from May 15, 2001-2009
One of the perks of being a blogger is that one can hold forth on any topic one chooses. At least if your editor has been cremated and fitted with a state-of-the-art robot. This month I choose to forego the pleasure of trashing a book that has come across my desk. Instead, I venture into the trivial business of offering a political opinion.
Recently—this is for the benefit of readers whose memories do not extend beyond the one-week news cycle—our President admitted to the Latvians that Yalta was a mistake. For readers whose historical memories do not extend beyond the last blockbuster movie, Yalta was the place where, near the end of World War II (1939-1945), Franklin D. Roosevelt (President of the United States), Winston Churchill (Prime Minister of Great Britain), and Josef Stalin (Dictator of the Soviet Union), carved up much of Europe, giving the grandfatherly Stalin control of the Central and Eastern nations to do with as he, and the comrades he had not yet gotten around to assassinating, pleased. For readers who have not recently consulted a map of Europe, Latvia was one of those nations.
What Stalin pleased was to establish Communism throughout his allotted territory. For readers who were mere children when this political system collapsed in 1989, Communism was an “experiment” that allowed a nation’s subjects the choice of shutting up and doing what they were told, being murdered, or being sent to the perpetual winter that is Siberia, a place that afforded good job security to the end of one’s days, which were radically numbered. As for the cause of the collapse, credit has been given to Ronald Reagan, Pope John Paul II, Mikhail Gorbachev, Boris Yeltsin, peace lovers, God’s hand, Isaac Newton’s law of gravity, or a mix of the above.
Regardless. There it was, on May 7, the news that our President had “second-guessed” Franklin Roosevelt, universally regarded as the greatest U.S. president in the 20th century, by finally “admitting” that Yalta was “one of the greatest wrongs of history.”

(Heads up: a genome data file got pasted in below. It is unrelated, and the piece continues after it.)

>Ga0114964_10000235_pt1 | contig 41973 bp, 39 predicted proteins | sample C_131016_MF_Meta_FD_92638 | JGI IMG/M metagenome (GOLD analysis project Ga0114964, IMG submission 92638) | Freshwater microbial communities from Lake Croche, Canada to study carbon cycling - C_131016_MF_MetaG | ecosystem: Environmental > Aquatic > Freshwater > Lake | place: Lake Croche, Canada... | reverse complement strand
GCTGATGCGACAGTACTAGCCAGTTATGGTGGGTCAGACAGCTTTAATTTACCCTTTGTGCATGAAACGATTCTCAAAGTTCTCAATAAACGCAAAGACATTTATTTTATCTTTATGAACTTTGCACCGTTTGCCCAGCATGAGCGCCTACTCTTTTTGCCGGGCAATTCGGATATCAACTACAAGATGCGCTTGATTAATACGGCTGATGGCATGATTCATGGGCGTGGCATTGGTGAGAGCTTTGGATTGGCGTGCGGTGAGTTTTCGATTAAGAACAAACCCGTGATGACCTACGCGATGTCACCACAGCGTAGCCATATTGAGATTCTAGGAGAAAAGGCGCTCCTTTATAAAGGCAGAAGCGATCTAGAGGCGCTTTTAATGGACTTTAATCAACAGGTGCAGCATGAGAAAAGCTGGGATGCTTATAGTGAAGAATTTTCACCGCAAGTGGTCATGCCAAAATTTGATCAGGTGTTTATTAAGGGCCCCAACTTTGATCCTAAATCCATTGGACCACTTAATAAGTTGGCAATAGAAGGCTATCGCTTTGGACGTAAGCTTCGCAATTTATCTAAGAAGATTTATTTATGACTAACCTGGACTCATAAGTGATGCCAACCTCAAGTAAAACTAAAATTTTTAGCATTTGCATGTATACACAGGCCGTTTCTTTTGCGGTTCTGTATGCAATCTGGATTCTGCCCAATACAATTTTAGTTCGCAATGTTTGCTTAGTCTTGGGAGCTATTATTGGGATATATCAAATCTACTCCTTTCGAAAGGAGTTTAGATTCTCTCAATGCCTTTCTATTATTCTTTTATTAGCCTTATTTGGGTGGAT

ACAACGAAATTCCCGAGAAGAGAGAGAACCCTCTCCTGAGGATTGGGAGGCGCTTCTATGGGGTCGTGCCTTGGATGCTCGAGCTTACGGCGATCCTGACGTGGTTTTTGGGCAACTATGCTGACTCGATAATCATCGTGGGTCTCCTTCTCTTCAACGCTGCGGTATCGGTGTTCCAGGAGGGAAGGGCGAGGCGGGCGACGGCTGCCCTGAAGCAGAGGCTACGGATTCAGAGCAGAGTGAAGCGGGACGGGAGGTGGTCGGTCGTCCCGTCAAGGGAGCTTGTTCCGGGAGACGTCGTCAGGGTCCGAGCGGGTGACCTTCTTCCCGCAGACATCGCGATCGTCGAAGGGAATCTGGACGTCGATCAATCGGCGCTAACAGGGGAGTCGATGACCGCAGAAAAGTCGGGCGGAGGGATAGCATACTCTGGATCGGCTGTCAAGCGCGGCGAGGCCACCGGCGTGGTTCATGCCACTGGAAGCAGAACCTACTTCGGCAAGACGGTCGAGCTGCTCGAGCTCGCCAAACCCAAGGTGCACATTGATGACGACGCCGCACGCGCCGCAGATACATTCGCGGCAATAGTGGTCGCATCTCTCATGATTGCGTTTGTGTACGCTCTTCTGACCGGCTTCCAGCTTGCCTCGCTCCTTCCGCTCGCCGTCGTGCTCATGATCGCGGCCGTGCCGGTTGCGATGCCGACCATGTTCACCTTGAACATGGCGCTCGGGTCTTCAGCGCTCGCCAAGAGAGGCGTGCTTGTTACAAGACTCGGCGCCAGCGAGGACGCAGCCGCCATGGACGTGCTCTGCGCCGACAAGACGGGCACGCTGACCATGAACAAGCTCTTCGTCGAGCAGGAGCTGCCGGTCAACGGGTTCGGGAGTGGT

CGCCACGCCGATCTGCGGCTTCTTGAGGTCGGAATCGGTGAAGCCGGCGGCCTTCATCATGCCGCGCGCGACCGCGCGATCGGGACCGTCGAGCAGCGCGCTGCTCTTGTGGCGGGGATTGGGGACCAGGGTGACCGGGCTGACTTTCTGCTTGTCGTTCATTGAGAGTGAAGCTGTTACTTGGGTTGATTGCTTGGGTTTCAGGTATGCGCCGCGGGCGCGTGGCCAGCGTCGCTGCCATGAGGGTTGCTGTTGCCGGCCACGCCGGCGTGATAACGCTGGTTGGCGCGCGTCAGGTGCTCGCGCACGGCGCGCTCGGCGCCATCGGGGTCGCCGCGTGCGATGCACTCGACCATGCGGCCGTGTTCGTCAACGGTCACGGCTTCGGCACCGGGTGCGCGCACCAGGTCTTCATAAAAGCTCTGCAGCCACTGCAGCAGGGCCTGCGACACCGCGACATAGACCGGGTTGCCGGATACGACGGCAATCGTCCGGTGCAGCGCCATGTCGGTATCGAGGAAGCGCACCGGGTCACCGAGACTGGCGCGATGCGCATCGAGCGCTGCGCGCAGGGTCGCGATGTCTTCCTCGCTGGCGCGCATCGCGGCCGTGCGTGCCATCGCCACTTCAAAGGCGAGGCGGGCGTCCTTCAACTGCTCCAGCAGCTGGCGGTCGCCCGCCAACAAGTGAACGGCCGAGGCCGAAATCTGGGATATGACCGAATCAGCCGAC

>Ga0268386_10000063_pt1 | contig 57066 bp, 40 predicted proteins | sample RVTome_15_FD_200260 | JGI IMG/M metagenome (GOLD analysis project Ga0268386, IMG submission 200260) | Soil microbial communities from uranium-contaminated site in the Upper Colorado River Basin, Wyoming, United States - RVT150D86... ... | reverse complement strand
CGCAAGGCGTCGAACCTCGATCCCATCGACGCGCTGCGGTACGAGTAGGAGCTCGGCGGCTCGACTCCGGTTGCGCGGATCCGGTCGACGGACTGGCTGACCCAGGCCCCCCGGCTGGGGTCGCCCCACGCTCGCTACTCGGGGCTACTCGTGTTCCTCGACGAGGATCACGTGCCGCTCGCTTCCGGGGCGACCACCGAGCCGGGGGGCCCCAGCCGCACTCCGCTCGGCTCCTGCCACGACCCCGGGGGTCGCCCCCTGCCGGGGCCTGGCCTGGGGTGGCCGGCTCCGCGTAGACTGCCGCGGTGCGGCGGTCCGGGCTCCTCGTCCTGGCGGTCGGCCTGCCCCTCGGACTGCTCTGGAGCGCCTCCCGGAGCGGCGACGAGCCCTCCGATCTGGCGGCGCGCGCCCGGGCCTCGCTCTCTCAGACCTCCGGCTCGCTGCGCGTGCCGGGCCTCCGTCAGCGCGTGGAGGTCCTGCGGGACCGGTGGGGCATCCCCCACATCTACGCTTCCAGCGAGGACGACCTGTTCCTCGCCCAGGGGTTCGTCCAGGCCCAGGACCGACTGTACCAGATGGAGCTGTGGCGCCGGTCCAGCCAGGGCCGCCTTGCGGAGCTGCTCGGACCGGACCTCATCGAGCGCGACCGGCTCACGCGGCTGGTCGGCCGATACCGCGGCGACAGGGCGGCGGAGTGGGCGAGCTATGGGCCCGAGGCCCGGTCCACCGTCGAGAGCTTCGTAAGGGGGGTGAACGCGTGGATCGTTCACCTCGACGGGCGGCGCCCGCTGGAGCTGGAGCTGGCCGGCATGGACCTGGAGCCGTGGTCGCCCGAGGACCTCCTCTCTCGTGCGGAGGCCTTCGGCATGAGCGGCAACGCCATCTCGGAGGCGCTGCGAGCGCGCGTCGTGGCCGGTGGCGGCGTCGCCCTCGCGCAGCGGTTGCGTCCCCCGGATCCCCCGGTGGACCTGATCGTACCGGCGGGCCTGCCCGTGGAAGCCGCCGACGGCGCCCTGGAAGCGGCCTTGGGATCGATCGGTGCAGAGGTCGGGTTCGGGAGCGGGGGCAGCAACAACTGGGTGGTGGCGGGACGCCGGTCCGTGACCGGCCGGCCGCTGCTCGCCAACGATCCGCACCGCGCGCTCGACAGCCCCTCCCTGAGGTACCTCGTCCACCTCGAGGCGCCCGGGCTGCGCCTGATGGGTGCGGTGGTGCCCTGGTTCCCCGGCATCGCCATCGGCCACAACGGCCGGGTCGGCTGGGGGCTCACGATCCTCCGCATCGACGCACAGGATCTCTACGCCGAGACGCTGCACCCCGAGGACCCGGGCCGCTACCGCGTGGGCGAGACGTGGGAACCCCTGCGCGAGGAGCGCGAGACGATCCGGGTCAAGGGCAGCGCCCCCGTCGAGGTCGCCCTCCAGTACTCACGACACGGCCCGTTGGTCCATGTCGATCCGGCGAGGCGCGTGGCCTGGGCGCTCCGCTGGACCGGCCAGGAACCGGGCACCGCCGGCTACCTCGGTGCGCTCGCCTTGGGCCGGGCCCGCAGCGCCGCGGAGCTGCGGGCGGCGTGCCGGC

Asked for his comment, the celebrated historian Alan Brinkley (c. 1953- ) said: “Certainly [this charge that the Yalta agreement was a betrayal of freedom] goes further than any president has gone. This has been a very common view of the far right for many years.”
Rightly or wrongly, I have never thought of myself as being a card-carrying member of “the far right,” a phrase I could never understand, even before my death in 1958. I have thought of myself as a person who, as a young man, escaped Russia in 1906 and came to America, which I came to regard as the greatest nation on earth. I have thought of myself as a person who, after the Russian Revolution of 1917, learned that the parents and siblings I left back home had either been slaughtered, starved, or sent on a vacation to the winter wonderland of Siberia.
I must admit, however, that I have always believed that Yalta was “one of the great wrongs of history.” I will even go so far as to confess that I was dim-witted enough to think that any decent human being with his neurons in shipshape order shared my opinion.